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Right about now, high school seniors that wish to attend U.S. Universities are scrambling to complete their college applications before the December or January deadlines. Among the things they will be required to submit is a Scholastic Aptitude Test or SAT score. While the standardized test is an optional requirement for some schools, at California's Stanford University it is mandatory for every applicant - Even the world's youngest Nobel Prize winner, Malala Yousafzai!
The 18-year-old that is currently completing high school in Birmingham, England, has always expressed her desire to attend the U.S. school that has the reputation for being one of the world's best. But though Malala, who has spent her life advocating for girls' rights to education, has a résumé that probably rivals that of the 42,000 kids that apply for the 2,000 spots each year, it is not enough. Stanford University still requires her to take the SAT just like all the other candidates.
The news has many of her fans up in arms. Some are upset because they believe Malala's achievements are enough to prove she is a worthy candidate. Others think it just shows how much emphasis U.S. Universities place on standardized tests.
But not everyone agrees with the critics. Some feel that Malala, special as she, should not be given preferential treatment. Besides they argue, if the results of her GCSE's, the British equivalent of the SATs are any indication, the young girl will have no issues passing the U.S. test with flying colors.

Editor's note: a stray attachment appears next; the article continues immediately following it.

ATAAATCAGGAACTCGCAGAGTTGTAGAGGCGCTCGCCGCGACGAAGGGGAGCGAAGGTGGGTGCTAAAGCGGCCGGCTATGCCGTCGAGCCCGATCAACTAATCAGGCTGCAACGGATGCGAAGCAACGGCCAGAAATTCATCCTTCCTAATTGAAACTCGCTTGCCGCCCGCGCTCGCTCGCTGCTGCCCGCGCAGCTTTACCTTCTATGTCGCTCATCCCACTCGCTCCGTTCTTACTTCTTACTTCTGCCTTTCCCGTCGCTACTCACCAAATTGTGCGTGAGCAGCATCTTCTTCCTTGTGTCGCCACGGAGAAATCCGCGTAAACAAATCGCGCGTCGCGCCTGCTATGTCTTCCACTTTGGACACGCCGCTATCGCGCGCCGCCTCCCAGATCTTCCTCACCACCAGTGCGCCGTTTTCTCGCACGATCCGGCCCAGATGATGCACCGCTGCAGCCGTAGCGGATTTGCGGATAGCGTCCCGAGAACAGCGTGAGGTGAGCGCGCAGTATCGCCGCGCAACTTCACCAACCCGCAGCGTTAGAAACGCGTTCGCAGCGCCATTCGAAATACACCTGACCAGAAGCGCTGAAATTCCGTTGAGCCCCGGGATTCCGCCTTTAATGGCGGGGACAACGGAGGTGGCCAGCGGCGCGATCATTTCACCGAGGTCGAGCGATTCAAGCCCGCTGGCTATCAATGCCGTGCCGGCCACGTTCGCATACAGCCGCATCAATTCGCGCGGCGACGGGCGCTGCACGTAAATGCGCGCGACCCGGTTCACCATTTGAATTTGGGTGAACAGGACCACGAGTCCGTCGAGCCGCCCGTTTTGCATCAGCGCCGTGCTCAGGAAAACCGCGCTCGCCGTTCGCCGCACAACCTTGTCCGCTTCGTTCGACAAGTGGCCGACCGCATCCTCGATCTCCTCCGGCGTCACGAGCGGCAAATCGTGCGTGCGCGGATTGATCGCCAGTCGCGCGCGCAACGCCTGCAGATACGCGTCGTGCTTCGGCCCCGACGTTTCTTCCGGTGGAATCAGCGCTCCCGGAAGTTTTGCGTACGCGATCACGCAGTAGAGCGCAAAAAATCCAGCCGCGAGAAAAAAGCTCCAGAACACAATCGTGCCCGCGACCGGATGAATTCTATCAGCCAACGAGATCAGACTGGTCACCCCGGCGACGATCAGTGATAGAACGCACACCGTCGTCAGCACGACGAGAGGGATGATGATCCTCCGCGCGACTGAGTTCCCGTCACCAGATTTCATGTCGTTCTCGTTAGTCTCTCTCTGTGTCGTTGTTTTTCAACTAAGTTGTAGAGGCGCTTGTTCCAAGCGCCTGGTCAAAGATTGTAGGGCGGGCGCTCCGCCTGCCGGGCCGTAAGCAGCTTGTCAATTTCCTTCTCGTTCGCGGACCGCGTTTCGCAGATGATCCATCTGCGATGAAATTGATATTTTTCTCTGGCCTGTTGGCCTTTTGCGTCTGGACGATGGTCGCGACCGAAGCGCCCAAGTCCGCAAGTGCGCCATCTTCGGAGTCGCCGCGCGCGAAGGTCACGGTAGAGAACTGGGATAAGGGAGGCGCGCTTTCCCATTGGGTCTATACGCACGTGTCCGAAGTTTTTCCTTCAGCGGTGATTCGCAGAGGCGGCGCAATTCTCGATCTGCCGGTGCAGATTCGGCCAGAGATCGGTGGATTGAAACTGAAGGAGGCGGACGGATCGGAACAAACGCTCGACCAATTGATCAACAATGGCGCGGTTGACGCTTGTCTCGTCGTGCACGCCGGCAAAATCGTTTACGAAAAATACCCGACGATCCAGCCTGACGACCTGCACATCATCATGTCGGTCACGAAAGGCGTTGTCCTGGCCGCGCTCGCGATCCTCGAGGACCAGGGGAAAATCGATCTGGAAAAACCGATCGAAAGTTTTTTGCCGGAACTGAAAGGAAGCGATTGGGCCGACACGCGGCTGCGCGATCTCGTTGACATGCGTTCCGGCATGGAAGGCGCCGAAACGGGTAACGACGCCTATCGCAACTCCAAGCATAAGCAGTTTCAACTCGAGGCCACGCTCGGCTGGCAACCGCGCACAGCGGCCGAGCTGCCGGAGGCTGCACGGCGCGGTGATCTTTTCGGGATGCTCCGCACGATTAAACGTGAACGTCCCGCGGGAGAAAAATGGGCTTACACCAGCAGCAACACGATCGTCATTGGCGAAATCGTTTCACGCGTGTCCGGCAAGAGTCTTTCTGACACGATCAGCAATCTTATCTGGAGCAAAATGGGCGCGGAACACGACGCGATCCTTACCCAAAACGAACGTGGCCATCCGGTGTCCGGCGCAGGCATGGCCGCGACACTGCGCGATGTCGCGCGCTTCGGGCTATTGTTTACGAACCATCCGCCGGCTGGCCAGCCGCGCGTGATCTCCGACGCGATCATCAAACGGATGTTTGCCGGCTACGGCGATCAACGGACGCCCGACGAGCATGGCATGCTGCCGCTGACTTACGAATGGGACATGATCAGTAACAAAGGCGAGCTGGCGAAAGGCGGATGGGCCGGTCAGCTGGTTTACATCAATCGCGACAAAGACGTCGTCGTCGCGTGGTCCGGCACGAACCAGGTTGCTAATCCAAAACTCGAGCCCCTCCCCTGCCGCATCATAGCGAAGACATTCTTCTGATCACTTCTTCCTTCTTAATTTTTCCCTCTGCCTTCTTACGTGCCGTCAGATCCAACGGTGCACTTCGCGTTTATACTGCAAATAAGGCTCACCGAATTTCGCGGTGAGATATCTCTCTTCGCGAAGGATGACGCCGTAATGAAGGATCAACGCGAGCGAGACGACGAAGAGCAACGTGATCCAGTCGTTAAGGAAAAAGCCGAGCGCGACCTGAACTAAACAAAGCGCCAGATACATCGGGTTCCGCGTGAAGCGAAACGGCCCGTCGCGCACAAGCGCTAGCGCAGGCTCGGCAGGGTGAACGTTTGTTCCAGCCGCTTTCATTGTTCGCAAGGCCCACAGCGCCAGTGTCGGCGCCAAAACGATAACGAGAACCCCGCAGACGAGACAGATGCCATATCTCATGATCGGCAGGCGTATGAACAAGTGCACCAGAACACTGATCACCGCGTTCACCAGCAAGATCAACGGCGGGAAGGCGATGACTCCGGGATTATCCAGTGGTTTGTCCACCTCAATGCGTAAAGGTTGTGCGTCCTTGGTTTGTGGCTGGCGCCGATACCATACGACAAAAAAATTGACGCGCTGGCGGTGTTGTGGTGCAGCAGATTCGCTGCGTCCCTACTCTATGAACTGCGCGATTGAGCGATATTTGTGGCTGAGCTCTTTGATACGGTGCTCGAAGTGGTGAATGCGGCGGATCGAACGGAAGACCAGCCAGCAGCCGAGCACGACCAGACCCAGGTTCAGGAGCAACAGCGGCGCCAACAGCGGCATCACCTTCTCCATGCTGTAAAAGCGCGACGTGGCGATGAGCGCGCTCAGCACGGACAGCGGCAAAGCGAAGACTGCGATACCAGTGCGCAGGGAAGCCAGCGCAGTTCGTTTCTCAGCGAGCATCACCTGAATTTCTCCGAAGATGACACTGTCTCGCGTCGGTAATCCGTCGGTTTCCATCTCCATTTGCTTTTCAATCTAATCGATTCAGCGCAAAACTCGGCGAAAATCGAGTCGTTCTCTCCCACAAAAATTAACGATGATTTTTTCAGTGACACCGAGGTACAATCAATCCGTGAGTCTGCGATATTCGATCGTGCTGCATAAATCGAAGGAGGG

As to what Malala has to say about this "injustice?" Probably nothing! The young girl has always maintained that her celebrity status should not afford her an automatic entrance into a University. After all "It wouldn't look very good if the girl shot for wanting to go to school failed her GCSEs (or SAT's)!" If Malala does get accepted to Stanford University, she plans to major in politics and philosophy and then go on to pursue a political career.
Malala Yousafzai was born in Mingora, Pakistan. She first caught the world's attention in 2008, when the then 11-year-old publicly challenged the Taliban's policies against educating girls. However, it was in October 2012 when things changed for the young activist. Upset by her open defiance, some Taliban members took matters into their hands and shot the young girl in the head.
Fortunately, they were unable to kill Malala or her spirit. Following several surgeries and an extended recuperation period, she returned stronger and even more determined to fight for what's right. In addition to her continued support for girls in Pakistan, Malala is also spearheading the efforts to provide schools for kids that are caught in the current worldwide refugee crisis - All while preparing for the SAT's of course!